In the previous verses, Narada Muni delicately reminded Yudhishthira that he has to use the six royal qualities to deal with the seven means of engagement. The six qualities were cleverness of speech, readiness to deploy resources, intelligence in dealing with the enemy, good institutional memory, knowledge of dharma shastras, and astute state policy. The emphasis through the section was on maintaining dharma as well as protecting one’s kingdom. Swami Chinmayananda called this the act of being ‘aggressively good’. Do not harm others, but never compromise your safety as well. Be rooted in righteousness and never permit compromises.
One of the best examples of this is Sri Krishna. Even though Sri Krishna was a cowherd, and not fighting the Mahabharata war, he was ever-prepared to counter the vile acts of the Kauravas. Sri Krishna could predict the moves of cunning Shakuni and also outwit him at his own game. The difference between Sri Krishna and Shakuni in using their cunning was that Sri Krishna would employ his tactics only for the cause of dharma. It would never be misused. It is from this standpoint that Sri Krishna could also advise Arjun to fight the war without the intention to harm. Sri Krishna instructed Arjun to stand and fight, to shoot his arrows, but never with hate. ‘Do it as your duty’, Sri Krishna implored, ‘because it is the right thing to do; not because you hate them’.
This is the clarity that is required of the leaders as well. We need to be aware of the opponent’s ploys and tactics, but never to misuse it or appropriate it for a wrong end. If we do not have this holistic understanding of dharma, it is very easy to misinterpret just one instruction and meet with our downfall.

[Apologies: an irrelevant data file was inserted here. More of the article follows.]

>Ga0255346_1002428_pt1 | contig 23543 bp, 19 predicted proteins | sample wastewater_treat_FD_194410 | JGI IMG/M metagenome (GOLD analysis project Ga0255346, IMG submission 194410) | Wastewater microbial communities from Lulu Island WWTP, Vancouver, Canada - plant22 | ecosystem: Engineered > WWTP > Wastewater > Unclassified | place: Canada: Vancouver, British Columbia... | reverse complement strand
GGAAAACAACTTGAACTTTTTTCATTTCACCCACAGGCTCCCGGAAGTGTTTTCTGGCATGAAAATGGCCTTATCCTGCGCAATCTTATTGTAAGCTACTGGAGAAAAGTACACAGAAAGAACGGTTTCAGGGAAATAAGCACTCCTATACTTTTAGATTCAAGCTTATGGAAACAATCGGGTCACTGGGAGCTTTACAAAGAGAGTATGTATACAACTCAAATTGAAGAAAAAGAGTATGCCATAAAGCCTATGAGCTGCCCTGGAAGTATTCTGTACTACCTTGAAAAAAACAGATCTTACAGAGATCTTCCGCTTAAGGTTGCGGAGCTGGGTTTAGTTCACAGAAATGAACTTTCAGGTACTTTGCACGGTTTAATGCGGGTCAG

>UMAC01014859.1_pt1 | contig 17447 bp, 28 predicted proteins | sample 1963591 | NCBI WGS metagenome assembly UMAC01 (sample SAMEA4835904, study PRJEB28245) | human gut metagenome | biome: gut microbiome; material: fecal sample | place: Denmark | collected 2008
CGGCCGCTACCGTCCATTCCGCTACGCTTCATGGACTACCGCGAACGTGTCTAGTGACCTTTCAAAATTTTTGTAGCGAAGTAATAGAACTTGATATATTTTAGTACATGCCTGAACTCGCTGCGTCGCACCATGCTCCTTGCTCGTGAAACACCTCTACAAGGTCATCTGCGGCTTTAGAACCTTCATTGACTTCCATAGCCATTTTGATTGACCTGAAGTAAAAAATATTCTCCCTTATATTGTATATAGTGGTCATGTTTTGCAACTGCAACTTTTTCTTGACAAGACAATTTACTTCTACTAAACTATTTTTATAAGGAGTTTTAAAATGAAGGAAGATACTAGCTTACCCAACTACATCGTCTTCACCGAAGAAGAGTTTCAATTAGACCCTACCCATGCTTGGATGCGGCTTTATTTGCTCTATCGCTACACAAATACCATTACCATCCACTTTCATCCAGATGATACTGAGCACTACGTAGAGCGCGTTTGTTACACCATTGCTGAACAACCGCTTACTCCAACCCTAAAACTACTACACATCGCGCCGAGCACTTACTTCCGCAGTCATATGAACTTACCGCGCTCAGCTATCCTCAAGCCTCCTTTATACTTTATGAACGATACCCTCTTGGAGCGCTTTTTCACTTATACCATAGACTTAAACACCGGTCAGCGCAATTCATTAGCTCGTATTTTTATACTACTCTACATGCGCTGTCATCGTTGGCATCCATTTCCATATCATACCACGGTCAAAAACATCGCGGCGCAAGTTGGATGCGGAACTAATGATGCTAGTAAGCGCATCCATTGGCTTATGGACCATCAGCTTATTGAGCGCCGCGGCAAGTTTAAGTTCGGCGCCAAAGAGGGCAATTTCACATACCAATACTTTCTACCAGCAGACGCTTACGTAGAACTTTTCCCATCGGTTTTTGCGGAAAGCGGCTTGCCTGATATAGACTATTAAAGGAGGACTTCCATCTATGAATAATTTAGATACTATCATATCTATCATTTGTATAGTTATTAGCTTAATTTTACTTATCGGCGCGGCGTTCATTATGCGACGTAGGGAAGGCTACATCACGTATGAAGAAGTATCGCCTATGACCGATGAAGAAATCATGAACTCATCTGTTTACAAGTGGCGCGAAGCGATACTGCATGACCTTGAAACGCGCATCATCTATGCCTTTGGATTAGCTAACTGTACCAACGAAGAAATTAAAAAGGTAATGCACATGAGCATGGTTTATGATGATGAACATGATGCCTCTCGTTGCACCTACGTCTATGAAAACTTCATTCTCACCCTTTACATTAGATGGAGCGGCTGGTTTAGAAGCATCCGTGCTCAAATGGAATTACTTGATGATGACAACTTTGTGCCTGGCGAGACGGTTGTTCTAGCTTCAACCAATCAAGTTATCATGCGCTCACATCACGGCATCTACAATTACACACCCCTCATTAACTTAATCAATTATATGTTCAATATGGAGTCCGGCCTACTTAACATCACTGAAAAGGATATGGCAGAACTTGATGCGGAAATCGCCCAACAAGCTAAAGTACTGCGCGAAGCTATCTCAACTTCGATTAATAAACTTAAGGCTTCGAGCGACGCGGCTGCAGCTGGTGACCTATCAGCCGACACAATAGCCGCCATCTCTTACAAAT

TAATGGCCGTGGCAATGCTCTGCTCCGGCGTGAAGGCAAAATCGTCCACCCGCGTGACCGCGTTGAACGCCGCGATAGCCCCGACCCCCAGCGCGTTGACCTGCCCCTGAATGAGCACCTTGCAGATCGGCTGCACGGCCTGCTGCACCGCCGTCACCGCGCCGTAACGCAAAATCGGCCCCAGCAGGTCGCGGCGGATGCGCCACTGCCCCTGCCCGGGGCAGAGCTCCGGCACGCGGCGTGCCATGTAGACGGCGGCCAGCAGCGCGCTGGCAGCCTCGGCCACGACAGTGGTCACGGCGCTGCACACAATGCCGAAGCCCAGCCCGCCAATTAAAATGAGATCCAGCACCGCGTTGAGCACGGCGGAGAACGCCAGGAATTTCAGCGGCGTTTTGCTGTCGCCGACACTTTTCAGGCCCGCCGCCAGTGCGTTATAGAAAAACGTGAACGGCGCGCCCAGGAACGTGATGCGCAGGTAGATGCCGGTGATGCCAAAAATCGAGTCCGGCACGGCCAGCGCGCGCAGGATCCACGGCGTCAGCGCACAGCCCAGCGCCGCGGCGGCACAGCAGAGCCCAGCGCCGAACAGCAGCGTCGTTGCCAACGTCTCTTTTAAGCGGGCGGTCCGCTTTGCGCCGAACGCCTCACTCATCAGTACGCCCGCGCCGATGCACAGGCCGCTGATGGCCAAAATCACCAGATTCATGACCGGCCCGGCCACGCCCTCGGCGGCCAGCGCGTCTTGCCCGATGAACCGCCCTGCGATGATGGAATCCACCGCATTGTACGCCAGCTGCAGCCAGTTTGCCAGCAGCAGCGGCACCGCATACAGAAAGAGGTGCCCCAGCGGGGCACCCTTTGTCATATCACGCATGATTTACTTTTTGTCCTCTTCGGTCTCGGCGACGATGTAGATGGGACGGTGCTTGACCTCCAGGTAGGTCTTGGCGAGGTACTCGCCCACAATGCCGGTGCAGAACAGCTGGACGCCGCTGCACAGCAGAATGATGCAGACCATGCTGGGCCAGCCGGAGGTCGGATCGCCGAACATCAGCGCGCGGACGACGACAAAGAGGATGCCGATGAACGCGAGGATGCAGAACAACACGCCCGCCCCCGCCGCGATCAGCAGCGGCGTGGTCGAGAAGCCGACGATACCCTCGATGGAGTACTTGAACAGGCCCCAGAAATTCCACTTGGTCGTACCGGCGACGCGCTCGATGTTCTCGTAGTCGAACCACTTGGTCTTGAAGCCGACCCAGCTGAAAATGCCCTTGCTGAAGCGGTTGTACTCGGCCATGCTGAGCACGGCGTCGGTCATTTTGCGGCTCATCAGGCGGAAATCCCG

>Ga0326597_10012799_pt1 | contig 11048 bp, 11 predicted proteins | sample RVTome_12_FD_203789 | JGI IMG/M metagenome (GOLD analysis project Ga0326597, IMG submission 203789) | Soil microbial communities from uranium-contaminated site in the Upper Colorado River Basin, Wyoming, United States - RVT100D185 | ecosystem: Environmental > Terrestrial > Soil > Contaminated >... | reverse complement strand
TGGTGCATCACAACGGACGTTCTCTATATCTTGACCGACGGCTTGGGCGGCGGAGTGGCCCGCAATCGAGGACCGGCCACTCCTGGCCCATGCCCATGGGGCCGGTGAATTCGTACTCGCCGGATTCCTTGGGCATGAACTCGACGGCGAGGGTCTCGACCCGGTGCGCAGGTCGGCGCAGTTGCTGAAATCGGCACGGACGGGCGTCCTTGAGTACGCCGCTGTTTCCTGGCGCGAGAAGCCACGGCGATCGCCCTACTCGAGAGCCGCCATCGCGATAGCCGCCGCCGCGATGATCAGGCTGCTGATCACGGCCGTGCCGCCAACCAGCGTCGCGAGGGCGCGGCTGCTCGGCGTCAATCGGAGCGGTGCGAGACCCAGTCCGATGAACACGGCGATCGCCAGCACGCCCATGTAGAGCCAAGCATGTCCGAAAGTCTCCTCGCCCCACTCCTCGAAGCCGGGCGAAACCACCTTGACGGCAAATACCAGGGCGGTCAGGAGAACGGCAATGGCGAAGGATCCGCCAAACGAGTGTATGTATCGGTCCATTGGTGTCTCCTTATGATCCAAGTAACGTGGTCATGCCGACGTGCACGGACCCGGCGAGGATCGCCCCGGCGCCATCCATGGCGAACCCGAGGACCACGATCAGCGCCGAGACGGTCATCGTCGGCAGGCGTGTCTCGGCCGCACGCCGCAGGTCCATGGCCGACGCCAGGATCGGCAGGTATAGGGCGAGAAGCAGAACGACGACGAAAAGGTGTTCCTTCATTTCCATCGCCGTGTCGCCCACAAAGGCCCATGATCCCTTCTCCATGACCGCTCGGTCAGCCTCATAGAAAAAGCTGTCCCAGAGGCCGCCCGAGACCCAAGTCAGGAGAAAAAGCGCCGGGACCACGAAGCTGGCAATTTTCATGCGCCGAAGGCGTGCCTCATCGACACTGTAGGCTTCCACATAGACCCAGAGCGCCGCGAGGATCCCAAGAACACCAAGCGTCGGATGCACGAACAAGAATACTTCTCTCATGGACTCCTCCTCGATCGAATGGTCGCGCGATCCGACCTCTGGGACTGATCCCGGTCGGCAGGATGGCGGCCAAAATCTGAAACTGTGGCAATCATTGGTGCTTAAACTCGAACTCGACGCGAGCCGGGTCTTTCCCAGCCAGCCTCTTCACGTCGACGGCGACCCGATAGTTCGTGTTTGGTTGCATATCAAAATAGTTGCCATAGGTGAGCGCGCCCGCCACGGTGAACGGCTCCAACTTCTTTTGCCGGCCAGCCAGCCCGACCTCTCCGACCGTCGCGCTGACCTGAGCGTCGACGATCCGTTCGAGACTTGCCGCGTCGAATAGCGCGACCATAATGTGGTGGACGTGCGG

Thereafter, Narada Muni goes on to ask Yudhishthira, ‘Do you test your own strengths and as well as the enemy’s in the fourteen ways?’ The sage asks Yudhishthira if he is aware of his own strengths and weaknesses against fourteen parameters. He demands that Yudhishthira also perform that check for his enemies.
There are fourteen possessions for a leader as well as for their opponents. Some of these would apply to all of us, whereas some would only apply to those in administrative or combative roles. The fourteen departments are:
Forts: In those days it would be the final bastions, however, today it could mean geo-sensitive zones. It could also include defense factories, where artillery is stored, etc.
Chariots: This could refer to tanks and missile carriers of these days.
Foot soldier/infantry: Also the population that is eligible to serve in the army.
Officers: The decision-making cadre.
Shelter homes: Especially during wars, shelter homes are necessary. Keep an eye on whether the enemy is building new ones, too.
Food supplies: Understand well the source, supply chain and the quality of food served to the soldiers. Know how many granaries your enemy has
Audit of the army: Be aware of the investments, expenses and the revenue being utilised by the army. Study the impact and consequences of military exercises and war.
Religious treaties: Even before foreign invasions, the kingdoms of India fought with one another. But they never faltered as a civilisation, they all adhered to religious and cultural principles. Women, children, the elderly and spiritual leaders wouldn’t be attacked. Places of worship, education and food storage shouldn’t be harmed. All these principles were violated when we were invaded by outsiders. These should never be compromised.
Treasury: The king must always be aware of the strength of his coffers and how much wealth is at his disposal.
Watering holes: Alcoholics and those who tend to visit wine shops let a lot of secrets and information spillover. It is important to keep information tight and restricted.
Secret enemies: The state’s intelligence team must spot these spies and know how to disengage them.
With these pointers, Narada Muni subtly reminds Yudhishthira that he should be ever-prepared in the event of a war.